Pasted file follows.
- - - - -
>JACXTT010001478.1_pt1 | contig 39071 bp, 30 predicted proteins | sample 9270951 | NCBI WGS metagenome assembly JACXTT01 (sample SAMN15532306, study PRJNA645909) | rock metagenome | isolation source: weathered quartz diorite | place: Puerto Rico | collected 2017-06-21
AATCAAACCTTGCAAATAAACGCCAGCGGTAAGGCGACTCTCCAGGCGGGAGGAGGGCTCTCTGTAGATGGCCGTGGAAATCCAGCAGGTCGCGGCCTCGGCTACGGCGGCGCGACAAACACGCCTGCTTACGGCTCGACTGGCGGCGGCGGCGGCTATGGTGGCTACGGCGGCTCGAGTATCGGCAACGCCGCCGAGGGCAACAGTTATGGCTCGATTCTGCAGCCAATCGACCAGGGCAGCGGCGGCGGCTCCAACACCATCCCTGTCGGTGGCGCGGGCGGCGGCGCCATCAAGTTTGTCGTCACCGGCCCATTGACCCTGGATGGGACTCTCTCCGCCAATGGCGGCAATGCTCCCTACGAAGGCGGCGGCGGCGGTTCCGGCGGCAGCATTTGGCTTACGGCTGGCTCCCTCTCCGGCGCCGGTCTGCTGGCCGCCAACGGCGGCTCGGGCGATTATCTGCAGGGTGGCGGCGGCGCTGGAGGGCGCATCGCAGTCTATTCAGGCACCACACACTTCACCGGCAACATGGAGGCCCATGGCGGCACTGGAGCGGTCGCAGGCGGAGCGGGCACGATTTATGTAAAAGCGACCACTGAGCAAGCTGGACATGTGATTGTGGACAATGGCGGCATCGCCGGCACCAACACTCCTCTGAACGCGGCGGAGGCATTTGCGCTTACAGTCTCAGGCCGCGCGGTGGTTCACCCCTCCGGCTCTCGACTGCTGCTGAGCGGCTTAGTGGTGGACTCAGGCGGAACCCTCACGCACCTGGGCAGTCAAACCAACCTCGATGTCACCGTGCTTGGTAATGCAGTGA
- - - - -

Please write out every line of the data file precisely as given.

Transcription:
>JACXTT010001478.1_pt1 | contig 39071 bp, 30 predicted proteins | sample 9270951 | NCBI WGS metagenome assembly JACXTT01 (sample SAMN15532306, study PRJNA645909) | rock metagenome | isolation source: weathered quartz diorite | place: Puerto Rico | collected 2017-06-21
AATCAAACCTTGCAAATAAACGCCAGCGGTAAGGCGACTCTCCAGGCGGGAGGAGGGCTCTCTGTAGATGGCCGTGGAAATCCAGCAGGTCGCGGCCTCGGCTACGGCGGCGCGACAAACACGCCTGCTTACGGCTCGACTGGCGGCGGCGGCGGCTATGGTGGCTACGGCGGCTCGAGTATCGGCAACGCCGCCGAGGGCAACAGTTATGGCTCGATTCTGCAGCCAATCGACCAGGGCAGCGGCGGCGGCTCCAACACCATCCCTGTCGGTGGCGCGGGCGGCGGCGCCATCAAGTTTGTCGTCACCGGCCCATTGACCCTGGATGGGACTCTCTCCGCCAATGGCGGCAATGCTCCCTACGAAGGCGGCGGCGGCGGTTCCGGCGGCAGCATTTGGCTTACGGCTGGCTCCCTCTCCGGCGCCGGTCTGCTGGCCGCCAACGGCGGCTCGGGCGATTATCTGCAGGGTGGCGGCGGCGCTGGAGGGCGCATCGCAGTCTATTCAGGCACCACACACTTCACCGGCAACATGGAGGCCCATGGCGGCACTGGAGCGGTCGCAGGCGGAGCGGGCACGATTTATGTAAAAGCGACCACTGAGCAAGCTGGACATGTGATTGTGGACAATGGCGGCATCGCCGGCACCAACACTCCTCTGAACGCGGCGGAGGCATTTGCGCTTACAGTCTCAGGCCGCGCGGTGGTTCACCCCTCCGGCTCTCGACTGCTGCTGAGCGGCTTAGTGGTGGACTCAGGCGGAACCCTCACGCACCTGGGCAGTCAAACCAACCTCGATGTCACCGTGCTTGGTAATGCAGTGA